Yuehne wasn’t sleepy in the slightest but she climbed into the giant hostel’s oversized bed and pushed back the mountain of sheets and blankets that lay on it.
It had been hours since most of the people she’d traveled to the giant’s aerie with had departed to investigate a warren in the depths of the earth. The Faenirel wanted to see what sort of death trap the elven leader of the Queen’s Guard was proposing for their new home and somehow the group had garnered enough collective wisdom to determine that bringing the Princess they were trying to protect along wouldn’t be a wise move.
Yuehne didn’t see how leaving Iana with her assassin was a wiser move, until Pelay, the other Queen’s Guard offered to stay behind and ensure that Iana was properly protected. The presence of a full Pact Knight terminated all of the plans that Yuehne could bring to mind. The presence of that particular Pact Knight was even worse though. Even with significantly greater resources at her disposal, Yuehne wasn’t sure there would be any viable options for finishing her mission. Pelay seemed more than half enchanted even when outside her pact armor, and Yuehne wasn’t at all sure where, or if, the Queen’s Guard’s senses ended.
Pelay never even watched Yuehne directly, but every time Yuehne edged towards Iana, Pelay was there, an inch closer, not so much blocking Yuehne from trying anything but taking up the right space to make it clear that any move against the Princess would necessitate going through her Guardian. It was done with the sort of unconscious grace that suggested a form of freakish omniscience.
Or, Yuehne tried to reassure herself, it might have just been her nerves speaking.
She’d tried to kill the Princess. She should have succeeded or died. Or both. Instead she found herself in a weird twilight state where victory hadn’t been achieved and yet neither had she failed. Not yet. Except in not-failing, she’d fallen under the power of her target who was trying to do…something with her?
“Are you sleeping?” Iana asked.
Terror shocked Yuehne’s limbs. She flew to the far side of the bed. Her heart lodged in her throat and she was only spared the need to suppress a scream because she couldn’t make any noise at all.
“I guess not,” Iana said.
The door to Yuehne’s room hadn’t opened. Iana hadn’t entered it. She’d simply appeared, like a vengeful wraith at the side of Yuehne’s bed.
“What are you doing here?” Yuehne asked, fighting to keep her voice calm and even and failing on both counts.
“They’re tracking you aren’t they?” Iana asked. She stood beside the bed, unmoving. Her voice was neither accusatory, nor frightened, nor pleading.
“They who?” Yuehne asked.
“Your backers in the Shadowfolk,” Iana said.
“I’m not working with them,” Yuehne said. “I don’t know where they came from.”
“And you won’t tell me who you are working for,” Iana said. “Great. Then they’re Drone Drivers. Not what I was hoping for, but not so surprising I guess.”
“What are you talking about?” Yuehne asked, irritation flaring as she was left with the feeling that despite there being on two people in the room, she wasn’t part of the conversation that was occurring.
“The Shadowfolk,” Iana said. “They’re supporting the people who gave you the order to kill me.”
“That’s impossible,” Yuehne said.
“Do you think your sponsors would turn away the gift of observation and intel a race who can turn invisible would be able to provide?” Iana asked.
“No,” Yuehne said after a moment’s consideration, “But what do you mean by Drone Drivers?”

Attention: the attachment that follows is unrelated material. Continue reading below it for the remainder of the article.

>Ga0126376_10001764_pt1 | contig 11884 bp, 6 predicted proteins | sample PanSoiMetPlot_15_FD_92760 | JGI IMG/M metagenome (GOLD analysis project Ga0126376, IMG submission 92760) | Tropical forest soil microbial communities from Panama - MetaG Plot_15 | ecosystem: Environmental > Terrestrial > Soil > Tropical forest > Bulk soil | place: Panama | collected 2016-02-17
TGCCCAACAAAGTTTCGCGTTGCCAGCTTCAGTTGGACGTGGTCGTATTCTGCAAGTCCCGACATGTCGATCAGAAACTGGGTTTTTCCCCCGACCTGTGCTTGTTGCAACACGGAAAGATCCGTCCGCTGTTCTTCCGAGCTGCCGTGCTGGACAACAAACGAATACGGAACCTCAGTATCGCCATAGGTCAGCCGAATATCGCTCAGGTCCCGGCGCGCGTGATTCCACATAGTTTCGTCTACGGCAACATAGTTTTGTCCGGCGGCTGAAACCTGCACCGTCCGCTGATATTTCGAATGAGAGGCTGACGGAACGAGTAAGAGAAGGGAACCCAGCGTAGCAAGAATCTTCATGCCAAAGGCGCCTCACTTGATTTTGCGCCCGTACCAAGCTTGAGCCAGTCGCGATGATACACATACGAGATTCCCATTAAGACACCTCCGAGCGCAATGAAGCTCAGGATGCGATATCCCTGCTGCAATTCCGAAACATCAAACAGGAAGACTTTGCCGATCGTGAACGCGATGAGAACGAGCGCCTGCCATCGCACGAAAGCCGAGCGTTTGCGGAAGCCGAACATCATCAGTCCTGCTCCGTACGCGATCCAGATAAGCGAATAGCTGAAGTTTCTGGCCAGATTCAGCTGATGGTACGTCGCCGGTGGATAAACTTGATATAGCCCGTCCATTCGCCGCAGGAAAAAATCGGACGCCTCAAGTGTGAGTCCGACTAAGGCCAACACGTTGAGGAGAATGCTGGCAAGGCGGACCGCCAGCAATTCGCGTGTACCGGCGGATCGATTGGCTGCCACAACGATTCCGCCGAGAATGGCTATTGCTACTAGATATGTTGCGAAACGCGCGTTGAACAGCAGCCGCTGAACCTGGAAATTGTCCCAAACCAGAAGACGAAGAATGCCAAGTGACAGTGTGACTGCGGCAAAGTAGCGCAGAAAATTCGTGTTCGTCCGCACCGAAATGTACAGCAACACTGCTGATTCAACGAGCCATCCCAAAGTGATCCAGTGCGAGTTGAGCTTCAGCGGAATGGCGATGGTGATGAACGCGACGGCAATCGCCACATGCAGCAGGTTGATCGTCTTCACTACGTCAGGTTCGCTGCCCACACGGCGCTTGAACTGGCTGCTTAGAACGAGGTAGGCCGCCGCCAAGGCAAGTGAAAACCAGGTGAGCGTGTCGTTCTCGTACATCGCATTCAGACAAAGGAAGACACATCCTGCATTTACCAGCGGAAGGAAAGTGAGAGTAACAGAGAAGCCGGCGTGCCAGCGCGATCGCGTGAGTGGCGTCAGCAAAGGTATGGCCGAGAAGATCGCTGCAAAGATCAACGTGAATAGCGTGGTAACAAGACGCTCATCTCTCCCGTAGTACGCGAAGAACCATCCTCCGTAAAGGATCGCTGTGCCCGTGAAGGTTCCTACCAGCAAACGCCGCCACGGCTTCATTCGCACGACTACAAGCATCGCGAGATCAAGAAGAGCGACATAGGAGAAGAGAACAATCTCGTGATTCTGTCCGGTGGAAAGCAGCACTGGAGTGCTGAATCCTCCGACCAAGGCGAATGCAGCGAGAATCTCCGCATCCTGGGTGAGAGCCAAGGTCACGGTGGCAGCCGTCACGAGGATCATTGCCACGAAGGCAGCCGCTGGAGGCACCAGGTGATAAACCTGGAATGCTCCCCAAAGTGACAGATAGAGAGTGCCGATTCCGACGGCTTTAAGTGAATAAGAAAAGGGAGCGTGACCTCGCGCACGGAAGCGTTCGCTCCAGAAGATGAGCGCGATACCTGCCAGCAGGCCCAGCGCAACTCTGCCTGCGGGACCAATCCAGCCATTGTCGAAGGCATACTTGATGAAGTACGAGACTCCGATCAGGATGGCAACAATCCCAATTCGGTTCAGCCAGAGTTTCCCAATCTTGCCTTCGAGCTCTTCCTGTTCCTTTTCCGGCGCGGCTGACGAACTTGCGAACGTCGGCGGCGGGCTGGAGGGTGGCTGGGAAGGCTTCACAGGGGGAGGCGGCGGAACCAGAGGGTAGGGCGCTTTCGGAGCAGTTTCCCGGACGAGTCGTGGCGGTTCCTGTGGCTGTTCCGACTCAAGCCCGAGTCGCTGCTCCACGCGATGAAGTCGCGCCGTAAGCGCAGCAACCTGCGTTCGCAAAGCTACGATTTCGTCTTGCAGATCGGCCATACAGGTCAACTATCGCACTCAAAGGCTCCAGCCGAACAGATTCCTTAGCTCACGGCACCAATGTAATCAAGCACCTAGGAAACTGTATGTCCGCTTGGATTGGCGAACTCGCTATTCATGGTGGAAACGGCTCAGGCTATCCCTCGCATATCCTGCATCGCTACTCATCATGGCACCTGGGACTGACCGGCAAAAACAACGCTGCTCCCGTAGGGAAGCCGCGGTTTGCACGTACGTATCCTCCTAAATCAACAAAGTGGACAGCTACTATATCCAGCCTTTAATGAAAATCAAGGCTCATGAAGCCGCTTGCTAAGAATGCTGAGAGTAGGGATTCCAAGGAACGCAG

“It’s a type of enemy we trained to fight,” Iana said. “There are creatures in the Council’s lands which can plant suggestions in the minds of those they encounter. Usually they rely on a mix of chemicals delivered via powerful pheromones, but whatever the method, their principal tactic is the same; get other creatures to enact their plans for them, so that they’re shielded from discovery and reprisal.”
“That’s not what the Shadowfolk we saw did. The attacked directly and without hesitation,” Yuehne said, more and more convinced that she had fallen into a strange ‘other realm’ where everything was nonsensical.
“We saw them turn invisible and strike slowly enough that Keeper Qui-Kel was able to stop them,” Iana said. “What we didn’t see, but can imply, is that they were there for a reason related to someone in the room. That reason is unlikely to be the Faenirel based on both the ease with which Keeper Qui-kel stopped them and the fact that the Faen were in that location for years.”
“But the Shadowfolk attacked the Faenirel first?” Yuehne said.
“But they attacked the wrong Faenirel,” Iana said. “They chose the two people in the room who were the most obviously experienced and who were bearing weapons. They considered Daloth and Che-chara to be the biggest threats.”
“If they weren’t there for the Faen then why would they attack at all?” Yuehne asked.
“Because Keeper Qui-kel acknowledged their presence,” Iana said. “She wasn’t going to let them leave, so they had to fight.”
“But they teleported away,” Yuehne said.
“Did they?” Iana asked. “I talked with Che-chara about that. In Faen’s battles with the Shadowfolk, she never saw evidence of the Shadowfolk using mass teleportation either for moving troops into battle, or when retreating. So it must be limited, probably greatly so.”
“Fine, but what does this have to do with me?” Yuehne asked.
“The Shadowfolk followed us to that meeting,” Iana said. “Of everyone there, you are the most likely to have been in contact with them. Even if you didn’t know it.”
“The same’s true for you isn’t it?” Yuehne asked. “Who would watch a perfectly normal citizen of the realm when they could watch one of the new princesses?”
“You’re easier to get to than I’ve been,” Iana said.
“I got to you,” Yuehne said.
“You weren’t a threat though were you?” Iana asked.
Yuehne scowled. She hadn’t failed yet. Better that the princess think she was safe though. That opened the path to a lot of possibilities.